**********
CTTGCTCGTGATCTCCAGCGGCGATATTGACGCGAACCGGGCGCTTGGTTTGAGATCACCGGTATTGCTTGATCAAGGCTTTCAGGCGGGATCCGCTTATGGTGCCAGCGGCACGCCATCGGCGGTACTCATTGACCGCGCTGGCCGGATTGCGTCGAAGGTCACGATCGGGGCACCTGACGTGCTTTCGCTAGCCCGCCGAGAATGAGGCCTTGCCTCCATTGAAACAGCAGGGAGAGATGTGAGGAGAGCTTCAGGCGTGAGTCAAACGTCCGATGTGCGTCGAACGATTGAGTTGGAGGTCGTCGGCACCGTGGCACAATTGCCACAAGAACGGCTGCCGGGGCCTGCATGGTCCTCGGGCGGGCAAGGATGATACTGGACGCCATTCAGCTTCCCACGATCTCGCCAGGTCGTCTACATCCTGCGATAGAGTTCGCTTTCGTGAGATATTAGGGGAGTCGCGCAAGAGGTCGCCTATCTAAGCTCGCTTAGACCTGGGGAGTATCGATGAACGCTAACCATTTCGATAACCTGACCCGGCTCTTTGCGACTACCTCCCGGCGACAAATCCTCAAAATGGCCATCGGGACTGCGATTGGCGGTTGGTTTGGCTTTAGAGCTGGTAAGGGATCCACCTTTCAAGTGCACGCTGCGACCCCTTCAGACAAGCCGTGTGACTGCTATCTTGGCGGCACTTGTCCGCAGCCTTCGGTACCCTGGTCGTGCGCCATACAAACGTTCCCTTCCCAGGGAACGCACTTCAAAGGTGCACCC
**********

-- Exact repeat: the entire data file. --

CTTGCTCGTGATCTCCAGCGGCGATATTGACGCGAACCGGGCGCTTGGTTTGAGATCACCGGTATTGCTTGATCAAGGCTTTCAGGCGGGATCCGCTTATGGTGCCAGCGGCACGCCATCGGCGGTACTCATTGACCGCGCTGGCCGGATTGCGTCGAAGGTCACGATCGGGGCACCTGACGTGCTTTCGCTAGCCCGCCGAGAATGAGGCCTTGCCTCCATTGAAACAGCAGGGAGAGATGTGAGGAGAGCTTCAGGCGTGAGTCAAACGTCCGATGTGCGTCGAACGATTGAGTTGGAGGTCGTCGGCACCGTGGCACAATTGCCACAAGAACGGCTGCCGGGGCCTGCATGGTCCTCGGGCGGGCAAGGATGATACTGGACGCCATTCAGCTTCCCACGATCTCGCCAGGTCGTCTACATCCTGCGATAGAGTTCGCTTTCGTGAGATATTAGGGGAGTCGCGCAAGAGGTCGCCTATCTAAGCTCGCTTAGACCTGGGGAGTATCGATGAACGCTAACCATTTCGATAACCTGACCCGGCTCTTTGCGACTACCTCCCGGCGACAAATCCTCAAAATGGCCATCGGGACTGCGATTGGCGGTTGGTTTGGCTTTAGAGCTGGTAAGGGATCCACCTTTCAAGTGCACGCTGCGACCCCTTCAGACAAGCCGTGTGACTGCTATCTTGGCGGCACTTGTCCGCAGCCTTCGGTACCCTGGTCGTGCGCCATACAAACGTTCCCTTCCCAGGGAACGCACTTCAAAGGTGCACCC